Imagine the outbreak of a news leak in London today. A story about a devastating event that will bring the end of life to the planet within only five years. Panic, mayhem (in the UK) or fake news? And how would this really affect people who are already on the verge of mental collapse? Who would be better to introduce us to their stories but police officers involved in such criminal cases every day. But what happens when the main police team is the one responsible for the unearthing of the dire news? What if the main characters are trapped in a dangerous web of concpiracy, but also in a struggle against their personal demons?
This year’s “Hard Sun”, a co-production between BBC and Hulu, completed a promising, first season. Penned by Neil Cross, creator of ‘Luther’ (2010), lives parallel with Idris Elba, since the careers of both men took off after this series.
This time starring Jim Sturgess and Agyness Deyn, as a seemingly discordant detective duo, namely Charlie Hicks and Elaine Renko. Sturgness, although he has a well-written character, with moral dilemmas, weaknesses and maybe a ‘Dirty Harry’ foulness, he doesn’t really manage to impress, even though he does have his moments. However, Deyn is the impressing one, with a much androgynous look (which surely strengthens her interpretation), full of vigor, a calm voice and an invasive gaze.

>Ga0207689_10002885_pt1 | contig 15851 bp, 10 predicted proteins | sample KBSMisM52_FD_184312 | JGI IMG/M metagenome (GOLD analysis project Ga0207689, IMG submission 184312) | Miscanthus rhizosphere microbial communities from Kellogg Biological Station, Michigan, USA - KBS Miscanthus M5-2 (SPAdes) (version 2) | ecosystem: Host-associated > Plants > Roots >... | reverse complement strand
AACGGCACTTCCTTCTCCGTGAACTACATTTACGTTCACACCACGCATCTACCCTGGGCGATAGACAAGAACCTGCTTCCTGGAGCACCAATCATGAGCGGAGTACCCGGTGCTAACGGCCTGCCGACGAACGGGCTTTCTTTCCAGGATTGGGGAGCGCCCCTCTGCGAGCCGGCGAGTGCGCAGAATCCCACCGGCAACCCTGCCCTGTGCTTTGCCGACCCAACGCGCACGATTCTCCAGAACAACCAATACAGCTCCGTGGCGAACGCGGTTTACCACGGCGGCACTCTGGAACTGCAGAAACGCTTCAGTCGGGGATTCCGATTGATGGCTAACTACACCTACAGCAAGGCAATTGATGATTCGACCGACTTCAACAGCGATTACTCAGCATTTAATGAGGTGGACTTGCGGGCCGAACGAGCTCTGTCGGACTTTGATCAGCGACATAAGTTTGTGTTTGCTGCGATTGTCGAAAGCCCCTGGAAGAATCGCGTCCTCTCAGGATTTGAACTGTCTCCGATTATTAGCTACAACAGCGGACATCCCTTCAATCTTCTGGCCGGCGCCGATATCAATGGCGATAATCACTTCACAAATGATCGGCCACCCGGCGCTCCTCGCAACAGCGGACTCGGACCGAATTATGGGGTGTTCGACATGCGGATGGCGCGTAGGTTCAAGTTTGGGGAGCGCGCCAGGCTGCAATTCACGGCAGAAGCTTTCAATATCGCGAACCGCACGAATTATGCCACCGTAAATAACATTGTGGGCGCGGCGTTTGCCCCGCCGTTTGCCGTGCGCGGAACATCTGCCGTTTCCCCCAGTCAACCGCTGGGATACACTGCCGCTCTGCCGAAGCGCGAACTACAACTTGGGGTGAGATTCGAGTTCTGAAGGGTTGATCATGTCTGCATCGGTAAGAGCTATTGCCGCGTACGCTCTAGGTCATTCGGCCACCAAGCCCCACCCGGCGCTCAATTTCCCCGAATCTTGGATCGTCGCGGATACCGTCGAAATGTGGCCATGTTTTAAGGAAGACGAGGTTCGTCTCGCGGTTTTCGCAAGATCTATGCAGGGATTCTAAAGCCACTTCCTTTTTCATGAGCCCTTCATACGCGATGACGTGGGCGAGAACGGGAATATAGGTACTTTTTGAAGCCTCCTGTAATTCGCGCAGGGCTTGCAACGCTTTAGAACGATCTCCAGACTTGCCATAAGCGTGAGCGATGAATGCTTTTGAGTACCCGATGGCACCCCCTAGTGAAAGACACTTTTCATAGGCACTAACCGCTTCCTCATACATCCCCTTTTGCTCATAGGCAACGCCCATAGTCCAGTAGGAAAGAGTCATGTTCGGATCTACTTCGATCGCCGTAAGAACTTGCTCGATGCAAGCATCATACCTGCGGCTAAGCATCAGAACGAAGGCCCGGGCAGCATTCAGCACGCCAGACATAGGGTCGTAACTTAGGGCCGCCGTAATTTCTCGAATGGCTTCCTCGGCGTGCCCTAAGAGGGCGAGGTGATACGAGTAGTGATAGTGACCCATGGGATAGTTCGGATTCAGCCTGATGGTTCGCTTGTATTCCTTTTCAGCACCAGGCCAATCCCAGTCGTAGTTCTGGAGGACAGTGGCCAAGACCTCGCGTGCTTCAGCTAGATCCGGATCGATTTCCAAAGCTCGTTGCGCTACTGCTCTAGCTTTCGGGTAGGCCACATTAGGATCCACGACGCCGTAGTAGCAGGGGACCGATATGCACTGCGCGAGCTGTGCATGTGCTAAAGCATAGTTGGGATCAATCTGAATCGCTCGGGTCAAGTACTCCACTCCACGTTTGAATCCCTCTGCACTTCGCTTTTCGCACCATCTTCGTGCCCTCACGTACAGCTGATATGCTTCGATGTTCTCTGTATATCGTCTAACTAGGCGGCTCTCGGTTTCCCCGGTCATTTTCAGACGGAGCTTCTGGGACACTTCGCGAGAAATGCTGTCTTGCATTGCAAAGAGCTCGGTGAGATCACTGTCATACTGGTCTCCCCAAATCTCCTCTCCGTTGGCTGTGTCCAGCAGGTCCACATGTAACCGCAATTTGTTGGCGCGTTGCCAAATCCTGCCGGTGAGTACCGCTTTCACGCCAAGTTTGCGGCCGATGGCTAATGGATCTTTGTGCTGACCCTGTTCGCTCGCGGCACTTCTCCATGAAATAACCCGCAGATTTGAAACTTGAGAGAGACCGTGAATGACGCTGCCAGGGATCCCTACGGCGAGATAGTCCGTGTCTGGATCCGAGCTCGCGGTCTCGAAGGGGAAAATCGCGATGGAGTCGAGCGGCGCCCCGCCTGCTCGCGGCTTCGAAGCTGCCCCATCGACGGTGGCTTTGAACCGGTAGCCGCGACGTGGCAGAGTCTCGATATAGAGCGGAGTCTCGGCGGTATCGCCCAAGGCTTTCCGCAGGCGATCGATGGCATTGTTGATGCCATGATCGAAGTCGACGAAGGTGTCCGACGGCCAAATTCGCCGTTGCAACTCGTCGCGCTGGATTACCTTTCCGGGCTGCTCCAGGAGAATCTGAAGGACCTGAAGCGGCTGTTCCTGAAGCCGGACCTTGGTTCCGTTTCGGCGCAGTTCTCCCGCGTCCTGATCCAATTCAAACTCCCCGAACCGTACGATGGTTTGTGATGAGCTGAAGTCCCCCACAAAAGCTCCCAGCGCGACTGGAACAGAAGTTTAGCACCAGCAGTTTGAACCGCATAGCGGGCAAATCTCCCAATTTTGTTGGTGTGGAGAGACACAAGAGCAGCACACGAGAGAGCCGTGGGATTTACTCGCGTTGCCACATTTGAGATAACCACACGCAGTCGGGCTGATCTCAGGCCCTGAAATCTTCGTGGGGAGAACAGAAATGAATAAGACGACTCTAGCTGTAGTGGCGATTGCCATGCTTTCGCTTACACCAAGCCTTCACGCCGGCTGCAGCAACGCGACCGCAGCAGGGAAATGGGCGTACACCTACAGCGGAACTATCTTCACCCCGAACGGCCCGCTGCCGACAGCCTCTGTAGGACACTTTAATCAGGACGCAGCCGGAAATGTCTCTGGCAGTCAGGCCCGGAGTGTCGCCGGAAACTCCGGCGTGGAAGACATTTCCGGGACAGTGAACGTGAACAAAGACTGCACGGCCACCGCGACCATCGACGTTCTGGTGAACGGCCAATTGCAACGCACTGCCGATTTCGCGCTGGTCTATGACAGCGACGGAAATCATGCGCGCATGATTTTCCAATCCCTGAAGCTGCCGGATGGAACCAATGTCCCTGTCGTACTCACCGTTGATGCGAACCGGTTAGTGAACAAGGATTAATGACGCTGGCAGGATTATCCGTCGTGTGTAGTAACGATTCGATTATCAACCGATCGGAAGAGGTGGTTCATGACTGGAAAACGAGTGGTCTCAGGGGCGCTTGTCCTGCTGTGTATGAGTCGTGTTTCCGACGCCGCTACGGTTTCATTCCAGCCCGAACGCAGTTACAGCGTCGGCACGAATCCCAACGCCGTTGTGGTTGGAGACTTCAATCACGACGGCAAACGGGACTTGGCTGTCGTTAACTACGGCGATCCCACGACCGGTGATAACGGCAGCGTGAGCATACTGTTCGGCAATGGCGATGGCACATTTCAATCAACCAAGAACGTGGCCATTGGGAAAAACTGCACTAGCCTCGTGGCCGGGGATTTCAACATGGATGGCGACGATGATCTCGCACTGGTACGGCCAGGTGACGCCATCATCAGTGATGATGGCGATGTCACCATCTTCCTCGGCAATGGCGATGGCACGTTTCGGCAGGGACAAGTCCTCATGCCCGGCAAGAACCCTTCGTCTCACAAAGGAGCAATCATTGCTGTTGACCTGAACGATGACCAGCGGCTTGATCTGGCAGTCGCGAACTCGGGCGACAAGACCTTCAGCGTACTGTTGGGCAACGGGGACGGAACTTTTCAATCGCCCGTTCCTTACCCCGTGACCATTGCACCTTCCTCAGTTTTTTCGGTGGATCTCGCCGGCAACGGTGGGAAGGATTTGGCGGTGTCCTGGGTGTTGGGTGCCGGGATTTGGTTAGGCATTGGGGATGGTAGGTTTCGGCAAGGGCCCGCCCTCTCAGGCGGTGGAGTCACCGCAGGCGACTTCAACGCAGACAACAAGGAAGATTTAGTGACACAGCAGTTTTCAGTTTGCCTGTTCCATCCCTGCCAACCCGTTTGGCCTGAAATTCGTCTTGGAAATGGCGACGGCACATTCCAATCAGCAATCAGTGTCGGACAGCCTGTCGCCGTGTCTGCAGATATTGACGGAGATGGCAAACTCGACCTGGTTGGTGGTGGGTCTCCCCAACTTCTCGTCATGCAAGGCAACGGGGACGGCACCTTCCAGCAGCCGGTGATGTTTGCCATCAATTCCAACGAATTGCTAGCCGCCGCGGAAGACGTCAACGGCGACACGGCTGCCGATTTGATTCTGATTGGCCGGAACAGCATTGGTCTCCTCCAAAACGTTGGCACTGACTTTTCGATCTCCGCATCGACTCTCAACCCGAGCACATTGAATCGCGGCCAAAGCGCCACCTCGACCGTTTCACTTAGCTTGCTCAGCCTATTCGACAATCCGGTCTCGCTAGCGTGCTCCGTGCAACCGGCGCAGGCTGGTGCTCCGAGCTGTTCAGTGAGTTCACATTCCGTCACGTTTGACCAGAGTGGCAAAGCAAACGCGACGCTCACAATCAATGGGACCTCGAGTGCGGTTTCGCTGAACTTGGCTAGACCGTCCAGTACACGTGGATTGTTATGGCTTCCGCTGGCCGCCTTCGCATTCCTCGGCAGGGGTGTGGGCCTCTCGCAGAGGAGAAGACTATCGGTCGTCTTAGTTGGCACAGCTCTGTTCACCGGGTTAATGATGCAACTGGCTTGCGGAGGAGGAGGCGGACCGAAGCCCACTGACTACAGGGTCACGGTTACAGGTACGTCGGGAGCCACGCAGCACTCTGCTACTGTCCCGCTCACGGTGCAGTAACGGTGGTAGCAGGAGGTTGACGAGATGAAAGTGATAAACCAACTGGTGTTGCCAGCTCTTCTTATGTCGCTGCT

The series manages to plunge us into an ominous ambience, an atmosphere of secrecy from all sides, with government conspiracies, the tragic past of Renko and Hicks being suspected of murdering his ex-partner. It is, indeed, an ‘onion scenario’ that unfolds its story on multiple levels. The directors achieve a good pace in scene development, given the small number of episodes. At the same time, photography, with darkened shots, cold lights and the ‘underlying’ music, makes sure that the level of anxiety is well maintained and that a sense of internal and external deterioration sets us on course for the coming doom.
The storytelling is largely responsible for this since it manages to strategically present how one narrative engages with the other, it never overextends and keeps interest unabated. Intensity, of course, is not lacking in this show, demonstrating a lot of violence (especially if we take into account that British police rarely resort to the use of arms, in comparison to the U.S.), but not beyond the usual levels of the police-mystery type of series in general.
It is indeed a peculiar characteristic in this show, that if some of its elements gave us more time to process, they would turn against it. The various cases could easily be disassociated with the pre-apocalyptic event. No, it is not realistic for the characters to overcome the backstabbing between them so easily. Violence often comes off as rather ostentatious for the sake of an unnecessary shock value. The music, within its intensity, would start to become irritating in a little while.
While we are not talking about a milestone of a series at the moment, nonetheless, it does achieve a very good balance making it easy to go past all of the above and enjoy the beginning of the end of the world. Especially in the pilot, with the pleasant surprise of David Bowie’s voice singing “Five Years” so fittingly.